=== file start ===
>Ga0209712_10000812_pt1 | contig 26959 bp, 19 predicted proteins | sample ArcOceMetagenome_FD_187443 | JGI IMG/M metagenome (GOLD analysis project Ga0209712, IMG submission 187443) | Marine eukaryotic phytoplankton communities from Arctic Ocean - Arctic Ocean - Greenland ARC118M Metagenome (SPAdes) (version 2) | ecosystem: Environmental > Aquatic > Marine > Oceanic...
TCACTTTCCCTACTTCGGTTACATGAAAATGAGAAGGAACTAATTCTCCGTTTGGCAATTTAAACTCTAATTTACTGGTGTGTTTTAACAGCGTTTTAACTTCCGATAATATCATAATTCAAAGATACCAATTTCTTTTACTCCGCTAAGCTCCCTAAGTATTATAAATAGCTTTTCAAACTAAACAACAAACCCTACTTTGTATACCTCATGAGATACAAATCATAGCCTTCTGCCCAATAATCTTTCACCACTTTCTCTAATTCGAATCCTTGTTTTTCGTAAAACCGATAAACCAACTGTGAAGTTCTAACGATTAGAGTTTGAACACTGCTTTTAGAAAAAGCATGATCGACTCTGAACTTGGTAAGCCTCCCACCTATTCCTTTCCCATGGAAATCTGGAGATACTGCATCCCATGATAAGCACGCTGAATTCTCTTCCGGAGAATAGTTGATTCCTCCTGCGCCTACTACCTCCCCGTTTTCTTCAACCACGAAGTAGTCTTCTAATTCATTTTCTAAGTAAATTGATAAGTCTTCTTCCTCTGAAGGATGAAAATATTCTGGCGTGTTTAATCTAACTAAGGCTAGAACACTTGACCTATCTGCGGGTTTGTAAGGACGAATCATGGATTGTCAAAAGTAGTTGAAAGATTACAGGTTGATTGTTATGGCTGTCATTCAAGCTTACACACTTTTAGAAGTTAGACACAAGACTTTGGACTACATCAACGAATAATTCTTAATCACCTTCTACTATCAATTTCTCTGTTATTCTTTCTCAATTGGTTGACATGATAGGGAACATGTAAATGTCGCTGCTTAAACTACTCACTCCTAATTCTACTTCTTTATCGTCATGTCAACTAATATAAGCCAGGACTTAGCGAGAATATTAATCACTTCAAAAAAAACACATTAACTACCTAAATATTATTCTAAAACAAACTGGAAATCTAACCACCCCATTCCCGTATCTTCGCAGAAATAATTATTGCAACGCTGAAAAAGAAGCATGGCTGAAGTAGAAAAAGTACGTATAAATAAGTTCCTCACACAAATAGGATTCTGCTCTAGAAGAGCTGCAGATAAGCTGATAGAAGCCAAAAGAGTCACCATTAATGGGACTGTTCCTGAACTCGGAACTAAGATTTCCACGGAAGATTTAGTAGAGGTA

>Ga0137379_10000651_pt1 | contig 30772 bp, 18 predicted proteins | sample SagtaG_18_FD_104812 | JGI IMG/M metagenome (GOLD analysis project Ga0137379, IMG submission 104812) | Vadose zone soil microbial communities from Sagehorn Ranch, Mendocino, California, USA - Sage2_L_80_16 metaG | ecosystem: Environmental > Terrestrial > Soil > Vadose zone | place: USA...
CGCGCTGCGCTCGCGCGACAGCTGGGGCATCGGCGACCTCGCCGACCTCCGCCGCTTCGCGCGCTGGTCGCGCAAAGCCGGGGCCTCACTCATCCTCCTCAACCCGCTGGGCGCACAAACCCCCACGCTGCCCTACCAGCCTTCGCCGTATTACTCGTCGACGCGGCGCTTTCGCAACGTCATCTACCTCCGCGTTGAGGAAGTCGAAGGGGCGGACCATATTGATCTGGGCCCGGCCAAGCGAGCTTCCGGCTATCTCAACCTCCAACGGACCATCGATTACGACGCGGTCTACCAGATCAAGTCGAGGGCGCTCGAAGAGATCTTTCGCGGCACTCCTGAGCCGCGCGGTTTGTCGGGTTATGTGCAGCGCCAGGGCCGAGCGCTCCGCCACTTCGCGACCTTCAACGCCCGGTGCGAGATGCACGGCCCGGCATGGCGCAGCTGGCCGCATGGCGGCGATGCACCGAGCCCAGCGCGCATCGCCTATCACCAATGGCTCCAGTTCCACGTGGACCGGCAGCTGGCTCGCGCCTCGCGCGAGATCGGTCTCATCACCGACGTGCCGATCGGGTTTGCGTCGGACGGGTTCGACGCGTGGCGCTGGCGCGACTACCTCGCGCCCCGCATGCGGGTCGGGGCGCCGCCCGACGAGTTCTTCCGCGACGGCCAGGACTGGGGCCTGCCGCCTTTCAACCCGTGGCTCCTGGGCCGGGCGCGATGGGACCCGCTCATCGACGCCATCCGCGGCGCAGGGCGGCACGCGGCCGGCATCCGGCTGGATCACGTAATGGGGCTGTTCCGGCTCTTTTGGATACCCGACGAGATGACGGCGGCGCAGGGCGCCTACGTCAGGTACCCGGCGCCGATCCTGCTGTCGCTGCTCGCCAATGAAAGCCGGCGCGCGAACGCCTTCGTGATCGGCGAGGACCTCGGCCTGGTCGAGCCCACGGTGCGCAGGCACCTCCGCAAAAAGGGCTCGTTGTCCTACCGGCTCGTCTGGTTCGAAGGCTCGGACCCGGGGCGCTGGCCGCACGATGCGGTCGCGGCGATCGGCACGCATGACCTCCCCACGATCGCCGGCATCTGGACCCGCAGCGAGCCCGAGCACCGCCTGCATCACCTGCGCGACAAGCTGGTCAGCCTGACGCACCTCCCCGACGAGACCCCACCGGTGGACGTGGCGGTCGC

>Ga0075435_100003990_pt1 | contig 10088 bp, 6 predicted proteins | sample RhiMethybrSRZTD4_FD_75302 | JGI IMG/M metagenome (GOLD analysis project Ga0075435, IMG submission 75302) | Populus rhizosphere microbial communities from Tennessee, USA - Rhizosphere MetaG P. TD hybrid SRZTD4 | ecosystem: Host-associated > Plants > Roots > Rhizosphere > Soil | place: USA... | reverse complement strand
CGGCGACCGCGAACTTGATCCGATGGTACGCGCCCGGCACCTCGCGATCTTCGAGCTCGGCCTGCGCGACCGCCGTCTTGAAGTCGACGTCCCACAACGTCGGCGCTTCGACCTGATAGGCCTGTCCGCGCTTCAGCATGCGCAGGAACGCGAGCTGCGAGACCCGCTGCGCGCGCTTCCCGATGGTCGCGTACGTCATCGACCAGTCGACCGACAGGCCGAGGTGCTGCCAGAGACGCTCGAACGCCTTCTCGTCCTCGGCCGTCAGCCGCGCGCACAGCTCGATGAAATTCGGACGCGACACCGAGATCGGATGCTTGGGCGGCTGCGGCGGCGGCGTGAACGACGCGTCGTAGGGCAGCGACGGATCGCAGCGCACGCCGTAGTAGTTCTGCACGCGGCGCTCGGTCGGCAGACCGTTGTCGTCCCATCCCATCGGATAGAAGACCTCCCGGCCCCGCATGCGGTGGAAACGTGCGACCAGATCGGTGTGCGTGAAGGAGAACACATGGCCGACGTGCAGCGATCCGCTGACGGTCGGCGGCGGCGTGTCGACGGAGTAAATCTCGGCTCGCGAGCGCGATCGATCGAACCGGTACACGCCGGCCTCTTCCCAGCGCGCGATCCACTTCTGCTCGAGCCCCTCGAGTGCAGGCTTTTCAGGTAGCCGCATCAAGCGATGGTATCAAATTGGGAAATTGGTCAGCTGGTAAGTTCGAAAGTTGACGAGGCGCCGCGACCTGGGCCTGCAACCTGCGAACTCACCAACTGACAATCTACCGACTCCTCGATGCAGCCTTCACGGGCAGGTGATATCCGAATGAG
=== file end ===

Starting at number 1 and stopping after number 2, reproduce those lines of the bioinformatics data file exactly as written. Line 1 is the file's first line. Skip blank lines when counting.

>Ga0209712_10000812_pt1 | contig 26959 bp, 19 predicted proteins | sample ArcOceMetagenome_FD_187443 | JGI IMG/M metagenome (GOLD analysis project Ga0209712, IMG submission 187443) | Marine eukaryotic phytoplankton communities from Arctic Ocean - Arctic Ocean - Greenland ARC118M Metagenome (SPAdes) (version 2) | ecosystem: Environmental > Aquatic > Marine > Oceanic...
TCACTTTCCCTACTTCGGTTACATGAAAATGAGAAGGAACTAATTCTCCGTTTGGCAATTTAAACTCTAATTTACTGGTGTGTTTTAACAGCGTTTTAACTTCCGATAATATCATAATTCAAAGATACCAATTTCTTTTACTCCGCTAAGCTCCCTAAGTATTATAAATAGCTTTTCAAACTAAACAACAAACCCTACTTTGTATACCTCATGAGATACAAATCATAGCCTTCTGCCCAATAATCTTTCACCACTTTCTCTAATTCGAATCCTTGTTTTTCGTAAAACCGATAAACCAACTGTGAAGTTCTAACGATTAGAGTTTGAACACTGCTTTTAGAAAAAGCATGATCGACTCTGAACTTGGTAAGCCTCCCACCTATTCCTTTCCCATGGAAATCTGGAGATACTGCATCCCATGATAAGCACGCTGAATTCTCTTCCGGAGAATAGTTGATTCCTCCTGCGCCTACTACCTCCCCGTTTTCTTCAACCACGAAGTAGTCTTCTAATTCATTTTCTAAGTAAATTGATAAGTCTTCTTCCTCTGAAGGATGAAAATATTCTGGCGTGTTTAATCTAACTAAGGCTAGAACACTTGACCTATCTGCGGGTTTGTAAGGACGAATCATGGATTGTCAAAAGTAGTTGAAAGATTACAGGTTGATTGTTATGGCTGTCATTCAAGCTTACACACTTTTAGAAGTTAGACACAAGACTTTGGACTACATCAACGAATAATTCTTAATCACCTTCTACTATCAATTTCTCTGTTATTCTTTCTCAATTGGTTGACATGATAGGGAACATGTAAATGTCGCTGCTTAAACTACTCACTCCTAATTCTACTTCTTTATCGTCATGTCAACTAATATAAGCCAGGACTTAGCGAGAATATTAATCACTTCAAAAAAAACACATTAACTACCTAAATATTATTCTAAAACAAACTGGAAATCTAACCACCCCATTCCCGTATCTTCGCAGAAATAATTATTGCAACGCTGAAAAAGAAGCATGGCTGAAGTAGAAAAAGTACGTATAAATAAGTTCCTCACACAAATAGGATTCTGCTCTAGAAGAGCTGCAGATAAGCTGATAGAAGCCAAAAGAGTCACCATTAATGGGACTGTTCCTGAACTCGGAACTAAGATTTCCACGGAAGATTTAGTAGAGGTA